Moreover, Nedarim 8a seems to confirm this view. One cannot make a vow about biblical obligations because “one stands bound from Sinai.” Nonetheless, the Gemara teaches that if one vows to study a particular chapter or tractate, the vow is binding because one is only obligated from Sinai to study in the morning and evening. Here too, the Gemara seems to explicitly rule that the obligation of Torah study is limited to once by day and once by night. Indeed, Rambam (Hilkhot Talmud Torah 1:8), Rosh (Tosafot Ha-Rosh ad loc. s.v. Rabbi Shimon), Rabbi Yehuda He-chasid (Tosafot Rabbi Yehuda He-chasid ibid.), Radbaz (Responsa 3:416) and the Mechabber (YD 246:1) rule in accordance with this view.
Others, however, cite Kiddushin 30a in contending that there is a constant obligation of Torah study. The Gemara derives from the term “ve-shinantam” that one is obligated to master Torah to the point that one does not hesitate in responding if asked a question about halakha. Mastery at such a level requires constant engagement in Torah learning. Thus, the Gemara seems to imply a far greater requirement than reciting Shema in the morning and evening. Therefore, Ran (Nedarim 8a s.v. Ha) rules that there is an obligation to “study constantly, day and night, to the extent of one’s abilities.”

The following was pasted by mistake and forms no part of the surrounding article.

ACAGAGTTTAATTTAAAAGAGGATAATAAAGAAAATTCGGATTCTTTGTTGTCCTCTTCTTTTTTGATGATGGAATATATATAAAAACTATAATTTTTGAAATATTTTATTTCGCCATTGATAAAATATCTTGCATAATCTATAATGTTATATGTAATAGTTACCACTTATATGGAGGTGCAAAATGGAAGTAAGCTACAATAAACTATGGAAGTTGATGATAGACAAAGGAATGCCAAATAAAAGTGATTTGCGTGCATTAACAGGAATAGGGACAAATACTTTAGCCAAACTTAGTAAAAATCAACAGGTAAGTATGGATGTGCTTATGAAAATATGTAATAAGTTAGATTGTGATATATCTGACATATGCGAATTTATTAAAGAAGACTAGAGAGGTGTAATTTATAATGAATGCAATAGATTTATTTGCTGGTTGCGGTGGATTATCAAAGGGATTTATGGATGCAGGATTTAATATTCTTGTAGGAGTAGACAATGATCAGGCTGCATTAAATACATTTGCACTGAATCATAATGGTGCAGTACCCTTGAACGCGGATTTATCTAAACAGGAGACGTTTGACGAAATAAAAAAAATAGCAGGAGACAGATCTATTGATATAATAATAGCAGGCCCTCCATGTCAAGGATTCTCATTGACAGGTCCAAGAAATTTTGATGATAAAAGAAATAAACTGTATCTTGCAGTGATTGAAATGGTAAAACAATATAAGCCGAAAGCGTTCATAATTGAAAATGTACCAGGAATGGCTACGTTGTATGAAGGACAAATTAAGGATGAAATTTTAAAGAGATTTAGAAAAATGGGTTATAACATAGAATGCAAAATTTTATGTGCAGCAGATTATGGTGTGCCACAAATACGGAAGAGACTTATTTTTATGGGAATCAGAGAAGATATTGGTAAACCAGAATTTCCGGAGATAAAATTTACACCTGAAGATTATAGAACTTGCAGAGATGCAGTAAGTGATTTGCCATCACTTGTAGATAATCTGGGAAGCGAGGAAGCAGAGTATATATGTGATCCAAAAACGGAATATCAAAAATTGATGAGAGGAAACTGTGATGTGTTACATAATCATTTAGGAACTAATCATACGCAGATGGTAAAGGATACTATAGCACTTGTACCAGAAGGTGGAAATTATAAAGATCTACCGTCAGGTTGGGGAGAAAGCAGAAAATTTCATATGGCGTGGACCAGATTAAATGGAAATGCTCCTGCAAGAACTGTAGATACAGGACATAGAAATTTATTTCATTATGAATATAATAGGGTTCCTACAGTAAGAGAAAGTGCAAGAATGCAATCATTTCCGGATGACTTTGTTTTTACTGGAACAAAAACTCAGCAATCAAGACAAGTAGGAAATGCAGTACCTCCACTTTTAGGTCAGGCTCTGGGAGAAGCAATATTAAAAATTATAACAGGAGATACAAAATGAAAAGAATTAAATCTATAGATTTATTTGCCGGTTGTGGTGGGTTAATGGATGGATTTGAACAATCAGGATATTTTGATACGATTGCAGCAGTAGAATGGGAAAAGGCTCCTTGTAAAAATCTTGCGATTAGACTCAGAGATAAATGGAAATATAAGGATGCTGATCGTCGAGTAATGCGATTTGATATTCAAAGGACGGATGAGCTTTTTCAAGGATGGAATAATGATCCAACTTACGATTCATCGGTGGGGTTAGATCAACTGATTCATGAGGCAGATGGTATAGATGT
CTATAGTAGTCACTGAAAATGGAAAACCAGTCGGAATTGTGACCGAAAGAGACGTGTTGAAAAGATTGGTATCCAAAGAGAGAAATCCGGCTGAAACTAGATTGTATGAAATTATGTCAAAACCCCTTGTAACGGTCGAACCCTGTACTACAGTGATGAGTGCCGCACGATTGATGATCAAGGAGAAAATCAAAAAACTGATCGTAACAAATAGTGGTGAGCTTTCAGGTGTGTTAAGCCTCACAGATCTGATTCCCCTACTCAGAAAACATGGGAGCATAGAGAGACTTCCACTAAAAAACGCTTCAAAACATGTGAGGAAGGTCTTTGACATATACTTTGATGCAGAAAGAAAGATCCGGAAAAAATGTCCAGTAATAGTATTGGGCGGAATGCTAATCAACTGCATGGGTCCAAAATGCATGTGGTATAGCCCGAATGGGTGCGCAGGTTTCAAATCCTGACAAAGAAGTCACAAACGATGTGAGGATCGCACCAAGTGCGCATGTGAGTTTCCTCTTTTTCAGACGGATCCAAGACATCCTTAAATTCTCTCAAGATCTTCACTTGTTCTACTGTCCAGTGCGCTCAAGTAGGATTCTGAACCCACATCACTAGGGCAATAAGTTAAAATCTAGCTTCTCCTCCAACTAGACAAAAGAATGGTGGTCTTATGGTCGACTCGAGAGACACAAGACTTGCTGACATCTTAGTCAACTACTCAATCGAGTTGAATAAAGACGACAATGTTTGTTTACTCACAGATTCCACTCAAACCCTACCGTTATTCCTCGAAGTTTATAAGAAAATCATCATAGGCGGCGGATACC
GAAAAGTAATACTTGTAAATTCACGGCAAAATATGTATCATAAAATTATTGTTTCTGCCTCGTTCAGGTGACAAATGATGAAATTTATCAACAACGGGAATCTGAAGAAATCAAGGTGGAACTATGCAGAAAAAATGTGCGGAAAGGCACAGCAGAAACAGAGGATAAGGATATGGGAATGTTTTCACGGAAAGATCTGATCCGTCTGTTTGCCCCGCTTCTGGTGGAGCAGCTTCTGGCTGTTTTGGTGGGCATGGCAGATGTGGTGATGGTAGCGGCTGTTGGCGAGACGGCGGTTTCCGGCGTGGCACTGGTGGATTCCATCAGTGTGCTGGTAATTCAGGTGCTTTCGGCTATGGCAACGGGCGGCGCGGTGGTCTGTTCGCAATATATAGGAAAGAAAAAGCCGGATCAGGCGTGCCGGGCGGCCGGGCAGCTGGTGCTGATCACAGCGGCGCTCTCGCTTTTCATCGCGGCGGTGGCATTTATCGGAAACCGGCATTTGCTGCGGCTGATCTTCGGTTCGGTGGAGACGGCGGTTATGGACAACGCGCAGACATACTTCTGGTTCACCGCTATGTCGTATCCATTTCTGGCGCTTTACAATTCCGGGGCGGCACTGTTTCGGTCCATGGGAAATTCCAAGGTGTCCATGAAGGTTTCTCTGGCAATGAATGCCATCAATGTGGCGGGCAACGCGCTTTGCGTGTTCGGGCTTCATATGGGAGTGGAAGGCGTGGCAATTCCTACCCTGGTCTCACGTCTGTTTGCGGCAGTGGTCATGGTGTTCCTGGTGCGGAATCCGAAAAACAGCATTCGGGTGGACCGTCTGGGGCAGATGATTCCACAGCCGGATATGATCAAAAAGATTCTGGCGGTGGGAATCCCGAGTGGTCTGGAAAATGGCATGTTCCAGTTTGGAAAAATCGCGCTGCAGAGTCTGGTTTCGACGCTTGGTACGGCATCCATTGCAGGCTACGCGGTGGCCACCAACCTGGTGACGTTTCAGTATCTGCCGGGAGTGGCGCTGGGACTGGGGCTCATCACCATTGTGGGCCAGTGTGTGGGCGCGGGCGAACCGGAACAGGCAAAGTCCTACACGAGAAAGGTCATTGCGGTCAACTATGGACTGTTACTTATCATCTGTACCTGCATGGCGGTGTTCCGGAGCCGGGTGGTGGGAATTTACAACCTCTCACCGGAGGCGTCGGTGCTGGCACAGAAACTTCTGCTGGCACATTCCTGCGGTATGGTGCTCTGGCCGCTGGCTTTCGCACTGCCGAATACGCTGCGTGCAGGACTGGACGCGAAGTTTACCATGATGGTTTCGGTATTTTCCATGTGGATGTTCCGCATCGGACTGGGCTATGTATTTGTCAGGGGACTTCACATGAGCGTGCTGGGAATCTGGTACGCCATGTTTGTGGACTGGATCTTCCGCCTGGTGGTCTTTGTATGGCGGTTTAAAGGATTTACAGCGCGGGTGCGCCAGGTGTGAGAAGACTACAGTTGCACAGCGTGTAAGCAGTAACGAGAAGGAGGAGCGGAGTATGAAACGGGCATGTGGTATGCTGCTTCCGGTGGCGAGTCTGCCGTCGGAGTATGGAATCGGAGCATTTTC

Ran’s view, however, raises an obvious difficulty: how are we to understand Nedarim 8a? Ran explains that one is bound from Sinai only regarding those obligations explicitly stated in the Torah; those derived by exegesis may have the force of biblical law generally, but they are not considered a pre-existing vow. Since the obligation of mastering the corpus of Torah is derived by hermeneutics, a vow to complete a particular chapter or tractate is binding.
Ritva (ibid. s.v. Amrinan), following Ran’s general line, circumscribes the idea of Shema’s sufficing for daily Torah study. First, he suggests that this applies only to one who is unable to study more due to financial responsibilities. (Surprisingly, he cites Menachot 99b; perhaps he holds that Rabbi Yishmael’s retort to ben Dama is in fact the authoritative ruling.) However, he prefers an alternative: talmud Torah is a constant mitzva, but one may choose to study any text that one desires. Thus, a commitment to study a particular chapter or tractate is binding, because it goes beyond the strict biblical requirement. This second option also enables Ritva to reconcile Nedarim 8a with his view that, at least if one is not distracted by other responsibilities such as earning a living, there is a constant obligation of Torah study, albeit with a wide range of subjects that fall under that rubric.